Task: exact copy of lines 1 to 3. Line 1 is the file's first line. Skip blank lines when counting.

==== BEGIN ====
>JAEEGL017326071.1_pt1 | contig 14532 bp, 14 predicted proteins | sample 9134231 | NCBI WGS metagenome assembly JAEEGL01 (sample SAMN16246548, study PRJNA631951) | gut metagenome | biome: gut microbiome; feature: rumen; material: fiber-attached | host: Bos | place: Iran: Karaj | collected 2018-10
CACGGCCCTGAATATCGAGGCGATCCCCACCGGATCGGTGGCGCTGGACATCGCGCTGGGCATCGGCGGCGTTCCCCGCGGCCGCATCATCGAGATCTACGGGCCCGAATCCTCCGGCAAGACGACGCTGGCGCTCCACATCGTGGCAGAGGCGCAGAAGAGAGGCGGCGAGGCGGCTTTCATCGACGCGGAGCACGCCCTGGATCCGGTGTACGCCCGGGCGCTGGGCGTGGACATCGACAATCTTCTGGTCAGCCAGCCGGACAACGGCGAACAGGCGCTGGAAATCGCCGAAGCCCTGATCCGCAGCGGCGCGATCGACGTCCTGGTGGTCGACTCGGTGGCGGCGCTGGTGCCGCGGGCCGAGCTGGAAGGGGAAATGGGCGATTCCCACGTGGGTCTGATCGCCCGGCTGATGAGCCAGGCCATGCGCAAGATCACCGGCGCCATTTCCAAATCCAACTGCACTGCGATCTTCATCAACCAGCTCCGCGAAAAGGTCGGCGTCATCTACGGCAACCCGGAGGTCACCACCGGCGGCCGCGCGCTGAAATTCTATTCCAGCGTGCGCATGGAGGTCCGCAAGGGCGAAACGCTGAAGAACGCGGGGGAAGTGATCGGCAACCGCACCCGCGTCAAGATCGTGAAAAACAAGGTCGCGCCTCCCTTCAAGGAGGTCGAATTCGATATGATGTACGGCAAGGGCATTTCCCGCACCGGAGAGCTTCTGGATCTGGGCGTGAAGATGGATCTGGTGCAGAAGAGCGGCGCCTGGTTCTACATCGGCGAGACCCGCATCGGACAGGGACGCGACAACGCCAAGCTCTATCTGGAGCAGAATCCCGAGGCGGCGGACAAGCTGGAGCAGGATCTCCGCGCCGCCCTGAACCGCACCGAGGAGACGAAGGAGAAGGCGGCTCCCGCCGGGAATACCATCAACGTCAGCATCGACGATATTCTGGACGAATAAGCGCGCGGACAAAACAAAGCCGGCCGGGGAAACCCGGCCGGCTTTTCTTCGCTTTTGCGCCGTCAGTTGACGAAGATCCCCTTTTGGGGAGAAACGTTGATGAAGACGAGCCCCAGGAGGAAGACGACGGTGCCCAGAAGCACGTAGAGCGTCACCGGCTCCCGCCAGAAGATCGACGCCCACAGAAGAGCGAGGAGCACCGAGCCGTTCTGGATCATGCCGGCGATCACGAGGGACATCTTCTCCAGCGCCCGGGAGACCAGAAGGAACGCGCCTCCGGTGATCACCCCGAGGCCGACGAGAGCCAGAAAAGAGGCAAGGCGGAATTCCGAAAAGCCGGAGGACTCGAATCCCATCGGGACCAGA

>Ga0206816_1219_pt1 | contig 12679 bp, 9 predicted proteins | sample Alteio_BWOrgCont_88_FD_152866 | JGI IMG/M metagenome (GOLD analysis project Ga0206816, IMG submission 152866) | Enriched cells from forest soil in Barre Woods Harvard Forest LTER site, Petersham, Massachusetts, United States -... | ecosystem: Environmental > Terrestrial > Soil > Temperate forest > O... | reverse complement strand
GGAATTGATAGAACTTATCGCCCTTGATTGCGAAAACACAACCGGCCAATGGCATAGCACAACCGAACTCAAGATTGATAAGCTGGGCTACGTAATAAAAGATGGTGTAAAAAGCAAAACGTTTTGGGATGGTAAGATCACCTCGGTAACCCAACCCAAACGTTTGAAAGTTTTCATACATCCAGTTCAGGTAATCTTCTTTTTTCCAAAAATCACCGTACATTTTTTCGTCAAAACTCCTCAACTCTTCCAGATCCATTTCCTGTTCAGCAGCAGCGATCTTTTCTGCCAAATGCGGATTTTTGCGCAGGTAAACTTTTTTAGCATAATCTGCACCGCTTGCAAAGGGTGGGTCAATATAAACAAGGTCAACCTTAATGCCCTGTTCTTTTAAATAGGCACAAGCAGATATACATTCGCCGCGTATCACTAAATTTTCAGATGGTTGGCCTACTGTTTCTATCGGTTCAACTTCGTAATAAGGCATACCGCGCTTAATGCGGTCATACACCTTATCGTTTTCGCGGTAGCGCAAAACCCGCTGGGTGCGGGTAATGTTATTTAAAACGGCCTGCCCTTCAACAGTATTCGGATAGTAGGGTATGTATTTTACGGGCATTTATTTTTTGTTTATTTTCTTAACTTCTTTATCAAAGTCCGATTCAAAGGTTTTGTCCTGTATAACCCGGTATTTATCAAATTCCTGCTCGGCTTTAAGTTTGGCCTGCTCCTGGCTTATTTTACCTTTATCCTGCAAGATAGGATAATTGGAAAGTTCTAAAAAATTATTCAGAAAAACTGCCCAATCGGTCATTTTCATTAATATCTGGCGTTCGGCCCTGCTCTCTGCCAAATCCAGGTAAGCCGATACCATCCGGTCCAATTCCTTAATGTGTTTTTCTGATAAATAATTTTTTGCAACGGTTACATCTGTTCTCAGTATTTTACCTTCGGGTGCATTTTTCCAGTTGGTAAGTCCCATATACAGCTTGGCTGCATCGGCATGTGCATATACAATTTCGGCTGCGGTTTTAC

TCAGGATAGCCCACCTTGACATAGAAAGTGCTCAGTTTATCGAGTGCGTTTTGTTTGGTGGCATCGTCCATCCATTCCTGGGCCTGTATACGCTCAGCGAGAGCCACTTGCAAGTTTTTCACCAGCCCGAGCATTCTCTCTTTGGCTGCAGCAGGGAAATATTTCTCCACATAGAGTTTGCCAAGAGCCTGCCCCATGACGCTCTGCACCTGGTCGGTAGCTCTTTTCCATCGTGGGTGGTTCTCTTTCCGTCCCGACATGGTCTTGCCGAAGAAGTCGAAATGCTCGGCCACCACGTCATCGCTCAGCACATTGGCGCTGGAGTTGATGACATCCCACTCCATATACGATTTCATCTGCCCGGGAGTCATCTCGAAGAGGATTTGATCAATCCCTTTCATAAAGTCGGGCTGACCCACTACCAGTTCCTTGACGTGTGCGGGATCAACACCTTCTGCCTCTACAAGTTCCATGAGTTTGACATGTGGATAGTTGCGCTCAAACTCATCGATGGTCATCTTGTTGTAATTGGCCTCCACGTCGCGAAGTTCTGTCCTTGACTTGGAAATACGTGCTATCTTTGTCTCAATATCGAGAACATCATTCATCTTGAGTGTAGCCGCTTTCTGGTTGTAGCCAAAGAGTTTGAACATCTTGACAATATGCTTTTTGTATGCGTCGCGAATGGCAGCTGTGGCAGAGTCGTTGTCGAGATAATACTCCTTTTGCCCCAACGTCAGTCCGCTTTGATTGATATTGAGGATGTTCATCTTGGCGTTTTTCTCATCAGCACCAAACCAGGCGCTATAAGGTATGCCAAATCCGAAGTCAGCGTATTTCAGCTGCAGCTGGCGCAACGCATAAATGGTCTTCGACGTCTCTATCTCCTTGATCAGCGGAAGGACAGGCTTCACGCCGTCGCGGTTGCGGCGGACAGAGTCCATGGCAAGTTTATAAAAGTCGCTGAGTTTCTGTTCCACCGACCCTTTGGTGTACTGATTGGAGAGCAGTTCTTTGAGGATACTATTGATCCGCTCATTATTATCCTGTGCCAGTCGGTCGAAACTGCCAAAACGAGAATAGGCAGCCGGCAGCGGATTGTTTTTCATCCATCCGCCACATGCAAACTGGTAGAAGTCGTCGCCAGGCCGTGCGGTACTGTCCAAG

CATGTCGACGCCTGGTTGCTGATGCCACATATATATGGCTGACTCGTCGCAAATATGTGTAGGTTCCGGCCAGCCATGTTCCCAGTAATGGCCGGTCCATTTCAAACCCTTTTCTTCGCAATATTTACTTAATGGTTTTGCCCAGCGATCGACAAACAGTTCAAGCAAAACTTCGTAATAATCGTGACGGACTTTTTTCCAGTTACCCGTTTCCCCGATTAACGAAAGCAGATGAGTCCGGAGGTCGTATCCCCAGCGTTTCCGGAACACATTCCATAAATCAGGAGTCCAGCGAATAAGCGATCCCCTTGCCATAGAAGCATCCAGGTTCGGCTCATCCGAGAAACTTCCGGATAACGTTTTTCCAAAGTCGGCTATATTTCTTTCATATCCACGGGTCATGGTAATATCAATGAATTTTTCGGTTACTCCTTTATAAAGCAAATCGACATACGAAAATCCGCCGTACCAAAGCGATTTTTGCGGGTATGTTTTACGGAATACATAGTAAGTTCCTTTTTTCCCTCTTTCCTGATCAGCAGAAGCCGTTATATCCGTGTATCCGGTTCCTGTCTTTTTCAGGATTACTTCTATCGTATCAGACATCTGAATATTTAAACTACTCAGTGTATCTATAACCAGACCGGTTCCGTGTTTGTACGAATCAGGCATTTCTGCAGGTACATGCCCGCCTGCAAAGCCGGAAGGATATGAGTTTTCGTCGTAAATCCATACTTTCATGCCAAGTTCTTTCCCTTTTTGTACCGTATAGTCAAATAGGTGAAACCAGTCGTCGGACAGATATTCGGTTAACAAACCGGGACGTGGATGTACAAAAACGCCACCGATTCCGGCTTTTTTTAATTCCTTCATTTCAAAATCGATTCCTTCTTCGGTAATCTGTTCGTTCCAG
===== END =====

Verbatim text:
>JAEEGL017326071.1_pt1 | contig 14532 bp, 14 predicted proteins | sample 9134231 | NCBI WGS metagenome assembly JAEEGL01 (sample SAMN16246548, study PRJNA631951) | gut metagenome | biome: gut microbiome; feature: rumen; material: fiber-attached | host: Bos | place: Iran: Karaj | collected 2018-10
CACGGCCCTGAATATCGAGGCGATCCCCACCGGATCGGTGGCGCTGGACATCGCGCTGGGCATCGGCGGCGTTCCCCGCGGCCGCATCATCGAGATCTACGGGCCCGAATCCTCCGGCAAGACGACGCTGGCGCTCCACATCGTGGCAGAGGCGCAGAAGAGAGGCGGCGAGGCGGCTTTCATCGACGCGGAGCACGCCCTGGATCCGGTGTACGCCCGGGCGCTGGGCGTGGACATCGACAATCTTCTGGTCAGCCAGCCGGACAACGGCGAACAGGCGCTGGAAATCGCCGAAGCCCTGATCCGCAGCGGCGCGATCGACGTCCTGGTGGTCGACTCGGTGGCGGCGCTGGTGCCGCGGGCCGAGCTGGAAGGGGAAATGGGCGATTCCCACGTGGGTCTGATCGCCCGGCTGATGAGCCAGGCCATGCGCAAGATCACCGGCGCCATTTCCAAATCCAACTGCACTGCGATCTTCATCAACCAGCTCCGCGAAAAGGTCGGCGTCATCTACGGCAACCCGGAGGTCACCACCGGCGGCCGCGCGCTGAAATTCTATTCCAGCGTGCGCATGGAGGTCCGCAAGGGCGAAACGCTGAAGAACGCGGGGGAAGTGATCGGCAACCGCACCCGCGTCAAGATCGTGAAAAACAAGGTCGCGCCTCCCTTCAAGGAGGTCGAATTCGATATGATGTACGGCAAGGGCATTTCCCGCACCGGAGAGCTTCTGGATCTGGGCGTGAAGATGGATCTGGTGCAGAAGAGCGGCGCCTGGTTCTACATCGGCGAGACCCGCATCGGACAGGGACGCGACAACGCCAAGCTCTATCTGGAGCAGAATCCCGAGGCGGCGGACAAGCTGGAGCAGGATCTCCGCGCCGCCCTGAACCGCACCGAGGAGACGAAGGAGAAGGCGGCTCCCGCCGGGAATACCATCAACGTCAGCATCGACGATATTCTGGACGAATAAGCGCGCGGACAAAACAAAGCCGGCCGGGGAAACCCGGCCGGCTTTTCTTCGCTTTTGCGCCGTCAGTTGACGAAGATCCCCTTTTGGGGAGAAACGTTGATGAAGACGAGCCCCAGGAGGAAGACGACGGTGCCCAGAAGCACGTAGAGCGTCACCGGCTCCCGCCAGAAGATCGACGCCCACAGAAGAGCGAGGAGCACCGAGCCGTTCTGGATCATGCCGGCGATCACGAGGGACATCTTCTCCAGCGCCCGGGAGACCAGAAGGAACGCGCCTCCGGTGATCACCCCGAGGCCGACGAGAGCCAGAAAAGAGGCAAGGCGGAATTCCGAAAAGCCGGAGGACTCGAATCCCATCGGGACCAGA

>Ga0206816_1219_pt1 | contig 12679 bp, 9 predicted proteins | sample Alteio_BWOrgCont_88_FD_152866 | JGI IMG/M metagenome (GOLD analysis project Ga0206816, IMG submission 152866) | Enriched cells from forest soil in Barre Woods Harvard Forest LTER site, Petersham, Massachusetts, United States -... | ecosystem: Environmental > Terrestrial > Soil > Temperate forest > O... | reverse complement strand